This weekend saw us revisiting the Great Fish River Nature Reserve on a darkly overcast day. The maximum of 18°C felt much colder, thanks to the stiff, chilly breeze that blew across the landscape. We again entered and left through the Kamadolo Gate. This time though the guard on duty told us the gate actually closes at 6 p.m. – a whole hour later than on our previous visit. Methinks that fellow wanted to leave early as he knew we were the last visitors!
We enjoyed travelling along the narrow, twisting dirt road – naturally expecting and hoping for a surprise around every corner.Sections of the road are in a very poor state of repair. In places though, gabions have been constructed to prevent erosion – particularly where water would otherwise flow across the road.
I mentioned last time (see GREAT FISH RIVER NATURE RESERVE 10th February 2015) what a harsh environment this can be. These bones at the side of the road seem to epitomise this.
Death was evident in the insect world too.
Less than two weeks later, the countryside looks greener and ‘softer’ and lavender-coloured cross berry (Grewia occidentallis) blooms are evident all over the area we drove through. Some of the shrubs have been cut back through browsing into compact forms, while others are still lanky and creep upwards through clumps of other thick bushes.
Open areas are now carpeted with a wide variety of indigenous flowers, all beautiful in their own right, yet spectacular when seen en masse.
I have not yet been able to identify them all, nonetheless these are a sample of some of the flowers we could see growing close to the road.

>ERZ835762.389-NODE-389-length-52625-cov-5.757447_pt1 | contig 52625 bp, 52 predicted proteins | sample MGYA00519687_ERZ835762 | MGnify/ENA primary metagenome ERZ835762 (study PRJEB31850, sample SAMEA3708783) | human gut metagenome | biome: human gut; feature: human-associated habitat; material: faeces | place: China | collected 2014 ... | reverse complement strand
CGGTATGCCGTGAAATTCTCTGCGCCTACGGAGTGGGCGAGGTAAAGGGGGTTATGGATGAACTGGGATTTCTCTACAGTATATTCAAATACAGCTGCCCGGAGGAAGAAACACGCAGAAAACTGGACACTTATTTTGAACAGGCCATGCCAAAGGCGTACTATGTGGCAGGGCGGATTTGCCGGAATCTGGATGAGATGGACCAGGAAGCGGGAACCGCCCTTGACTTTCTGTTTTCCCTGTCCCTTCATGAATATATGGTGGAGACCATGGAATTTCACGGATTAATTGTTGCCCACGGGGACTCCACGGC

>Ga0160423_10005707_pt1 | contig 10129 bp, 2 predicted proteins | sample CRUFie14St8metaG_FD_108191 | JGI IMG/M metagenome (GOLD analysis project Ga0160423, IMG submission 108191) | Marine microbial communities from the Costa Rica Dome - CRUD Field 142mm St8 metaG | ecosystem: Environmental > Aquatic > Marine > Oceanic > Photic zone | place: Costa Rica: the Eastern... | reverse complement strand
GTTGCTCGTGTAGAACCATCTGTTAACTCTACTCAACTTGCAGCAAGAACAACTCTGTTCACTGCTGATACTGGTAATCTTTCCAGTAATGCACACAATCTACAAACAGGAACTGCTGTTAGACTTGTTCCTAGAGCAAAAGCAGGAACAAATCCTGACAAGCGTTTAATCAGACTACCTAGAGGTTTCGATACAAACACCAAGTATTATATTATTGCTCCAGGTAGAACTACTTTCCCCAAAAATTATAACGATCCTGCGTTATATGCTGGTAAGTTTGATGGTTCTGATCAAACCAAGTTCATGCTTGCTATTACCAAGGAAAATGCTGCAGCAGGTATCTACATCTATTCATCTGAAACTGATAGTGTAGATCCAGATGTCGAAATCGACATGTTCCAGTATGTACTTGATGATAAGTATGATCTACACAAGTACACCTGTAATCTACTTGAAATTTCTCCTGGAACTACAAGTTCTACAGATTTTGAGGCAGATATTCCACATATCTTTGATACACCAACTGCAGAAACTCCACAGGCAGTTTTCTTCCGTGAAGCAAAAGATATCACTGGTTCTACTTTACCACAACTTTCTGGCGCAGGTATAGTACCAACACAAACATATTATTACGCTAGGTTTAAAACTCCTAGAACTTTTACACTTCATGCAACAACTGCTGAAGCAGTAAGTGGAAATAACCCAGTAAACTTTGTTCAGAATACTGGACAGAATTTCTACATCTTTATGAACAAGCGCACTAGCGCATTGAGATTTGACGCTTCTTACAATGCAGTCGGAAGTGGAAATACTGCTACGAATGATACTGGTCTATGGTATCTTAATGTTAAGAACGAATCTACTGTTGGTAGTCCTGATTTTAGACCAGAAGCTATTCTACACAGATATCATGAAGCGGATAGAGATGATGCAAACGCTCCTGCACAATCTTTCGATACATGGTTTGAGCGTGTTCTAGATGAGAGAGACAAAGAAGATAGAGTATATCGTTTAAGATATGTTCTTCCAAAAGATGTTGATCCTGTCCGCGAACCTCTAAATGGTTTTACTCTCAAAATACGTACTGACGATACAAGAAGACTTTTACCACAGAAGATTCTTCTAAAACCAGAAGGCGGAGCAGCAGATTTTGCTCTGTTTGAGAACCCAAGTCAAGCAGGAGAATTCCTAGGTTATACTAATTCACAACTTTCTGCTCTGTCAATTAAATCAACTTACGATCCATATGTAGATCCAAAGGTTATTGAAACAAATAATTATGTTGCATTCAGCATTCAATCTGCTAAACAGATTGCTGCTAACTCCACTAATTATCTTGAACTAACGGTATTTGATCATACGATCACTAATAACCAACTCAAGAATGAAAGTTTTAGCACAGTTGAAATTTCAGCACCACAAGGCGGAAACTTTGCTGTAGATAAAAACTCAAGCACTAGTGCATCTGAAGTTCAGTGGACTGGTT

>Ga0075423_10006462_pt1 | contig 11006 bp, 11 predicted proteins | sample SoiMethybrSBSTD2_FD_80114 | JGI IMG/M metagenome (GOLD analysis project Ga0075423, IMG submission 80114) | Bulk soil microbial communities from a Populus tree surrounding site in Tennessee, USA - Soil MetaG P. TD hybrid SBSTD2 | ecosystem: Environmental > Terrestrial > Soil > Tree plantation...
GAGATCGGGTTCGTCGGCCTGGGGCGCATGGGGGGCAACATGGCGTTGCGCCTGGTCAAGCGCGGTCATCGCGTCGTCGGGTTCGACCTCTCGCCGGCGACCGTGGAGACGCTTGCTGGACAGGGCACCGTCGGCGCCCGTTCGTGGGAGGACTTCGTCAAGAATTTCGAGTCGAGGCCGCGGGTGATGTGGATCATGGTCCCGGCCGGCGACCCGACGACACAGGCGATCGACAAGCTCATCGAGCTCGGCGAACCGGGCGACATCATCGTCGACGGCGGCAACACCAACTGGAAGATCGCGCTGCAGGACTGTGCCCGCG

Three species of flower I recognise are the Common Gazania (Gazania krebsiana), which seem to thrive in harsh environments and often brighten the edges of the tarred roads in this region. I have not had much luck growing them in my garden though.
The Bladder Hibiscus (Hibiscus trionum) is another beautiful flower I look forward to seeing in the veld.
Then there is the Plumbago auriculata, which is rampant in my garden – requiring regular pruning lest it takes over everything in its wake. This one is blooming unusually close to the ground – probably as a result of grazing. This goes to show how persistent nature can be to thrive against adversity.
The only animals we saw this time round were Red Hartebeest. I think this new fashion of breeding them in different colours, such as gold or black, is a pity for they look wonderful in the sartorial splendour they are meant to be in.
We walked quietly down the winding reed-fenced path towards the bird hide.
The area next to the hide, facing away from the water, was covered with an enormous complex of golden-threaded spider webs. Two of these spiders held sway in different sections of this mass and looked ready to devour anything lurking within their domain.
This time the water was shallower and the surface was dominated by a large flock of Yellow-billed Ducks.
The dark, windy, chilly conditions – as well as the time constraint – did not lend themselves to good bird watching. My list is thus as modest as it was last time:
Cape glossy starling
Cape turtle dove